One of the successful habits I’ve seen among groups that were able to deploy and utilize software successfully is that the deployment didn’t end at Go Live. There was a concerted effort to continue to learn and develop. There was time set aside in their weekly meetings to discuss everyone’s experience using the software, so that people can share what they’ve learned that’s helped to make them efficient, and the group can benefit from the tips and tricks that each person naturally accumulates in the learning process.
At Voicebrook we do this as a regular company-wide weekly effort and we call these knowledge sharing sessions. The ability to learn best practices and share from other team member experiences accelerates the learning process for everyone.
A big part of this, as it relates to VoiceOver, is content templates for building out reports. We’ve found that sites that share and collaborate with their templates are more successful. They are always looking for ways to share and help the group move forward. These sites also get the benefit of consistency and standardization. Especially among pathologists, this can be a struggle. Many sites have told me outright that they don’t believe they’ll get consensus on formatting among their pathologists, and just want to let each user do their own thing. This kind of structured, planned collaboration on templates drives the discussion, the give and take, and ultimately, decisions to standardize when each person spends some time understanding each other’s perspectives, and this helps influence everyone to come closer together towards a common standard.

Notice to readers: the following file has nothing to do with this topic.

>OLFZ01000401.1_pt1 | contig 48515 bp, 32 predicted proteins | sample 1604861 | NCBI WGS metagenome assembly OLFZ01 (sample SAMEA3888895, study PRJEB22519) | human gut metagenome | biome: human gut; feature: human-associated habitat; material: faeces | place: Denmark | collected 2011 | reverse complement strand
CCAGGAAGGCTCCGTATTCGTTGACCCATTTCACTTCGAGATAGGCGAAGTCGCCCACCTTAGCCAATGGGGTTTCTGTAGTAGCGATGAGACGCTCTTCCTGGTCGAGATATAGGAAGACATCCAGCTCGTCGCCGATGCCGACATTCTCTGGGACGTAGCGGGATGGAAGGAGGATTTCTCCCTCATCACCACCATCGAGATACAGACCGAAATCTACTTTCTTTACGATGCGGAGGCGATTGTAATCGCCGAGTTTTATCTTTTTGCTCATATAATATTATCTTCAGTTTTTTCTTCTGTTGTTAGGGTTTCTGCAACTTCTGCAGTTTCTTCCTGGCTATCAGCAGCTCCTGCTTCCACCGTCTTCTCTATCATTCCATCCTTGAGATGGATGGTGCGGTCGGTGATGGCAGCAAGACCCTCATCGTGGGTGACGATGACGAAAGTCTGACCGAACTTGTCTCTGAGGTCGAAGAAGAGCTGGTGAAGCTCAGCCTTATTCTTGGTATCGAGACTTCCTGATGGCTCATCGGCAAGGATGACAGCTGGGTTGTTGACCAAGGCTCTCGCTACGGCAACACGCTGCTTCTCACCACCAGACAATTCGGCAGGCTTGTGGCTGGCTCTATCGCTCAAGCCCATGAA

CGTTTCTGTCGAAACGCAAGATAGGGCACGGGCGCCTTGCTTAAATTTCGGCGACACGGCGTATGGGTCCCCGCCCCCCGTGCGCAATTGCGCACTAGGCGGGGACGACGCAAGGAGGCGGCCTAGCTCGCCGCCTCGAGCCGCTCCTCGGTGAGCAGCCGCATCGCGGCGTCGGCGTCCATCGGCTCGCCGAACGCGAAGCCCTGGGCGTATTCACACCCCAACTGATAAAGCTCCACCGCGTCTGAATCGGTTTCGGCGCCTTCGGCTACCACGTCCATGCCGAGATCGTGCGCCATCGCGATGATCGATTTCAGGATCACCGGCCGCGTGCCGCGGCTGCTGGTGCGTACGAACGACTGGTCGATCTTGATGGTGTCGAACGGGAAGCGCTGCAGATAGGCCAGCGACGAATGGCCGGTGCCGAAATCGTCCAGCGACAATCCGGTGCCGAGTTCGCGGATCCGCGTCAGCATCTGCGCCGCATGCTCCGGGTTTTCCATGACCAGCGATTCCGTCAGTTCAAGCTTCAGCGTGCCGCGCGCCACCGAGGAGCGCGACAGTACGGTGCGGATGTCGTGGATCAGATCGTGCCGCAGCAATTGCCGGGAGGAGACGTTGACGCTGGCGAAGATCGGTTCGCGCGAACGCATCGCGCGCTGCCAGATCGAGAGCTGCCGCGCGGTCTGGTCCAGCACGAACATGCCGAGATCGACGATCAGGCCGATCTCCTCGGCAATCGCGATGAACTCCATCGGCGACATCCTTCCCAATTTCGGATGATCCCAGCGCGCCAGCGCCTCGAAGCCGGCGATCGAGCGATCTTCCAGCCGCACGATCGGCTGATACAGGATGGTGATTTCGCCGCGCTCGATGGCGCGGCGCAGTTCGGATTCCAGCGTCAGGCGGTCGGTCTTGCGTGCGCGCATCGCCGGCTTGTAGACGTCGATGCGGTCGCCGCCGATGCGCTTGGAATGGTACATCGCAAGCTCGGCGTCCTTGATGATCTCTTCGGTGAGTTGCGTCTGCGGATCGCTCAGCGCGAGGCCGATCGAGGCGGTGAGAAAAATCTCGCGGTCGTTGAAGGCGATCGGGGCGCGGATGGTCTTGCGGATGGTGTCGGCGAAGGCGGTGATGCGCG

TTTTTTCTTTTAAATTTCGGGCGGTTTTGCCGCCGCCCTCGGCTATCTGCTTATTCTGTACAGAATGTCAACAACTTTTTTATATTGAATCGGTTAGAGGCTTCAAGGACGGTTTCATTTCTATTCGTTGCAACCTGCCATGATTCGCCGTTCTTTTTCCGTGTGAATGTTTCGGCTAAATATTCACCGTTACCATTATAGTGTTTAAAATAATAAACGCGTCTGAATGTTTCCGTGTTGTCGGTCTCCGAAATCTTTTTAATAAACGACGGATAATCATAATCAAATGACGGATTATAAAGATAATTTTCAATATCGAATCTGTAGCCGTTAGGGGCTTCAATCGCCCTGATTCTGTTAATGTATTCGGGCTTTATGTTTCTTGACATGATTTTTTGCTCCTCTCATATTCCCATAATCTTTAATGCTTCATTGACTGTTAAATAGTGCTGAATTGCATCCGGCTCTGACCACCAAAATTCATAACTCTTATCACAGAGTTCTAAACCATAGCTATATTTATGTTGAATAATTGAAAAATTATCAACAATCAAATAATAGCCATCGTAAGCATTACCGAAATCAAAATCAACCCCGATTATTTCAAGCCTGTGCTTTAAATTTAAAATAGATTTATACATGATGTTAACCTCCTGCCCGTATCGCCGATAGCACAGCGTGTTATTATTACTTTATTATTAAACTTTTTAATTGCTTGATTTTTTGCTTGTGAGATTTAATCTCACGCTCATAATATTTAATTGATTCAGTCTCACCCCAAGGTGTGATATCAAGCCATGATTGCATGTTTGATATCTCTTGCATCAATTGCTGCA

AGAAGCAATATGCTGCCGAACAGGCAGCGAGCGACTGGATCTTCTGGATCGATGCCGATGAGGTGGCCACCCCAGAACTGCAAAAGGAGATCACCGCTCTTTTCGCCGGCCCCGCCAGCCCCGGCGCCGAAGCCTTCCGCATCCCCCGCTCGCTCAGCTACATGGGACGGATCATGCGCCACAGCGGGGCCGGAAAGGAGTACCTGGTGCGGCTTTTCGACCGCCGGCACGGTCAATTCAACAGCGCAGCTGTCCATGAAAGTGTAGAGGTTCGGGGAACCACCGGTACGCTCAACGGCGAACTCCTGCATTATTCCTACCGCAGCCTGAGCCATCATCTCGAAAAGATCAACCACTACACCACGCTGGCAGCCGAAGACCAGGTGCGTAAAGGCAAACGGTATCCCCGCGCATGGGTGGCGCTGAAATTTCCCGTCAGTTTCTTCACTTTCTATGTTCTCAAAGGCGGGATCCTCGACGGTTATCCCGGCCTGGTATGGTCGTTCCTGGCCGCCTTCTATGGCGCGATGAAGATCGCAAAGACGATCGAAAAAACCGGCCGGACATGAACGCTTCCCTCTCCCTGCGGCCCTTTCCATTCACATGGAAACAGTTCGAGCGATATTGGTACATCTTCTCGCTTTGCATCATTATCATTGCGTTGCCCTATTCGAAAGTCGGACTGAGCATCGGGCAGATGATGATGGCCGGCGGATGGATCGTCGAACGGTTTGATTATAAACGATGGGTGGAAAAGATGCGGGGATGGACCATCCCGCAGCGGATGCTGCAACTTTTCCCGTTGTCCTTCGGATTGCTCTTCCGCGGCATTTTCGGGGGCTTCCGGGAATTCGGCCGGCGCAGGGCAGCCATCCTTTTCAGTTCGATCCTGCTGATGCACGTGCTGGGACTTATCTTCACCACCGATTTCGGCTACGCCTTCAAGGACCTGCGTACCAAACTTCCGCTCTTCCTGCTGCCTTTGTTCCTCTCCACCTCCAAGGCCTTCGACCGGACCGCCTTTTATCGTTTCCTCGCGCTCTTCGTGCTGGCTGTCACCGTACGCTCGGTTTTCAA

If you made it this far than I am sure you identified the common theme that drives technology adoption success. It’s working as a team. Our most successful software deployments have never been driven by one or two superstars. Our most successful sites and biggest advocates have a team focus where everyone is participating and working towards common goals. Hopefully this blog provided some ways for you to help focus your team on these important principals and you can apply some of these principals to make your next technology deployment a success.
To learn more about best practices when kicking off an implementation, please read Michael Gonsalves blog Post, "3 Ways to Help Prepare for Your VoiceOver Implementation".